handler.  That tells Dancer2 to process the output through one of its templating engines.
       In this case, we're using Template Toolkit which offers a lot more flexibility than the
       simple default Dancer2 template engine.

       Templates all go into the "views/" directory. Optionally, you can create a "layout"
       template which provides a consistent look and feel for all of your views.  We'll construct
       our own layout template cleverly named main.tt a little later in this tutorial.

       What's going on with the hashref as the second argument to the template directive?  Those
       are all of the parameters we want to pass into our template.  We have a "msg" field which
       displays a message to the user when an event happens like a new entry is posted, or the
       user logs in or out.  It's called a "flash" message because we only want to display it one
       time, not every time the / URL is rendered.

       The "uri_for" directive tells Dancer2 to provide a URI for that specific route, in this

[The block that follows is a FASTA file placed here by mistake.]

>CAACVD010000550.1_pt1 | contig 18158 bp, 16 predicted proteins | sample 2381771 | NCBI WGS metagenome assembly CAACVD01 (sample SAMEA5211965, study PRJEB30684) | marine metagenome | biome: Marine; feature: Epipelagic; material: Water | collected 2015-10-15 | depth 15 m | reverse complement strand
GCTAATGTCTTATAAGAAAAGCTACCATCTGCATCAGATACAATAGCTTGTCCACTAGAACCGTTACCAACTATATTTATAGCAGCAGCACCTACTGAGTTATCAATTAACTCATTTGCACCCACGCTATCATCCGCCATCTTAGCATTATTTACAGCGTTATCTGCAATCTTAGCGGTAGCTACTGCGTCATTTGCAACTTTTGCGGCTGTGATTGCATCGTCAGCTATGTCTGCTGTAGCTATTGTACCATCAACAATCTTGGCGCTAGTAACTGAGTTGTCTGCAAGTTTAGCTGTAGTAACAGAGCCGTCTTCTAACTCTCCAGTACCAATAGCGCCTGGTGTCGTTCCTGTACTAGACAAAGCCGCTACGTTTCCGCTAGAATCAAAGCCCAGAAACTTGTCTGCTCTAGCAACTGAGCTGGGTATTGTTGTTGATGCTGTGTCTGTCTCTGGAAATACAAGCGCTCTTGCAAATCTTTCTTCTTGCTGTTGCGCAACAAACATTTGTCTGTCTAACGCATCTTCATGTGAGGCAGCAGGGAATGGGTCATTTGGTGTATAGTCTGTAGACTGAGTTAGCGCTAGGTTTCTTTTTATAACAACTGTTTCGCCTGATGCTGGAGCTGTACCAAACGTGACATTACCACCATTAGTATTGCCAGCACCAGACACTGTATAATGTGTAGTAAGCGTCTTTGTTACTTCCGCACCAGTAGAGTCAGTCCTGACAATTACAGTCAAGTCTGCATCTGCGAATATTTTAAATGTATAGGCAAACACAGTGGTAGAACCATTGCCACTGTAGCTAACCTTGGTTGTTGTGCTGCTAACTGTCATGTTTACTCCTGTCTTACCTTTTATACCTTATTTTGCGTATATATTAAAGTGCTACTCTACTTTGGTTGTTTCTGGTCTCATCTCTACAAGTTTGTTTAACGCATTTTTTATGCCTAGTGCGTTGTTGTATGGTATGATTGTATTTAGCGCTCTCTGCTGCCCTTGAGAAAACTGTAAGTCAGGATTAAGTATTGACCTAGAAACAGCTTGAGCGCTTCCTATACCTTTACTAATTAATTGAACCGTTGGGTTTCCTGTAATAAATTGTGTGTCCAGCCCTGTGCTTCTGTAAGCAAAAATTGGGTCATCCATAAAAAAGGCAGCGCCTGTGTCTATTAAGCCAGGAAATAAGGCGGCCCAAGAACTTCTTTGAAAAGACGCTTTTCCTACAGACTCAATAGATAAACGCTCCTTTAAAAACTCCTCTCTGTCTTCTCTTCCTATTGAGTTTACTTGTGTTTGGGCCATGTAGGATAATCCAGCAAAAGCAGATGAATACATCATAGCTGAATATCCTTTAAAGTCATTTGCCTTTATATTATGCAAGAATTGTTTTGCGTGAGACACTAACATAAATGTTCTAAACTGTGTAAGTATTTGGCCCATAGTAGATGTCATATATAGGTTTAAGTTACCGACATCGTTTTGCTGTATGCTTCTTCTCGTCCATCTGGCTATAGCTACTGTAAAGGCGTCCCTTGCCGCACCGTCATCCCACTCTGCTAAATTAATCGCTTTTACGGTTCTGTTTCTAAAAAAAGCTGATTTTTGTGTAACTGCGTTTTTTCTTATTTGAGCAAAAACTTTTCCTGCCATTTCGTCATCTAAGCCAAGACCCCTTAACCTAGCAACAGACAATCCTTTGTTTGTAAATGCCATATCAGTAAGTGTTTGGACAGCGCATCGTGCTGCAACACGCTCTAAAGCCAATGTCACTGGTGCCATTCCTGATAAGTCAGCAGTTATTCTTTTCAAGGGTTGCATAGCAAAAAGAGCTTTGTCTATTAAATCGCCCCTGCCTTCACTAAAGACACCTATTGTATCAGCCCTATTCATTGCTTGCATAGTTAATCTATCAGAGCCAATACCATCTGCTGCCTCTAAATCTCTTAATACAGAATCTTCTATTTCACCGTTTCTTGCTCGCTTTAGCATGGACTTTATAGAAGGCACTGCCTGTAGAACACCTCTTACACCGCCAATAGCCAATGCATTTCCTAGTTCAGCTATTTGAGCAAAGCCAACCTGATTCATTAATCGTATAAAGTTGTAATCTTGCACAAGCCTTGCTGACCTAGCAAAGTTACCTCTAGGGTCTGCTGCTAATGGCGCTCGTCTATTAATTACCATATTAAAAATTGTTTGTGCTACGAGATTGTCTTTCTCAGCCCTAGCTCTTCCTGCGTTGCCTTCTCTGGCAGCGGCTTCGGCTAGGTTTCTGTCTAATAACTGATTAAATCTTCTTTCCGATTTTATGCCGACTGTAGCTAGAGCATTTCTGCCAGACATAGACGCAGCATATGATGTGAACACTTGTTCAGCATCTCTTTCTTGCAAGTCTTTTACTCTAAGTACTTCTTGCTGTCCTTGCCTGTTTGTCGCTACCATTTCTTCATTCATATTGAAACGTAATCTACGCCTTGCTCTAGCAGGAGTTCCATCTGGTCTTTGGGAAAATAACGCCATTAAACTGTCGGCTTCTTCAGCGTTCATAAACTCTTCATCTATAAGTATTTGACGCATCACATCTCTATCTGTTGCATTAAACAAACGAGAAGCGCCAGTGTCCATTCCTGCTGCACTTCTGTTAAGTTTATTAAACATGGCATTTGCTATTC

case, it is the route to post a new entry into the database.  You might ask why we don't
       simply hardcode the "/add" URI in our application or templates.  The best reason not to do
       that is because it removes a layer of flexibility as to where to "mount" the web
       application.  Although the application is coded to use the root URL "/" it might be better
       in the future to locate it under its own URL route (maybe "/dancr"?)  - at that point we'd
       have to go through our application and the templates and update the URLs and hope we
       didn't miss any of them.  By using the "uri_for" Dancer2 method, we can easily load the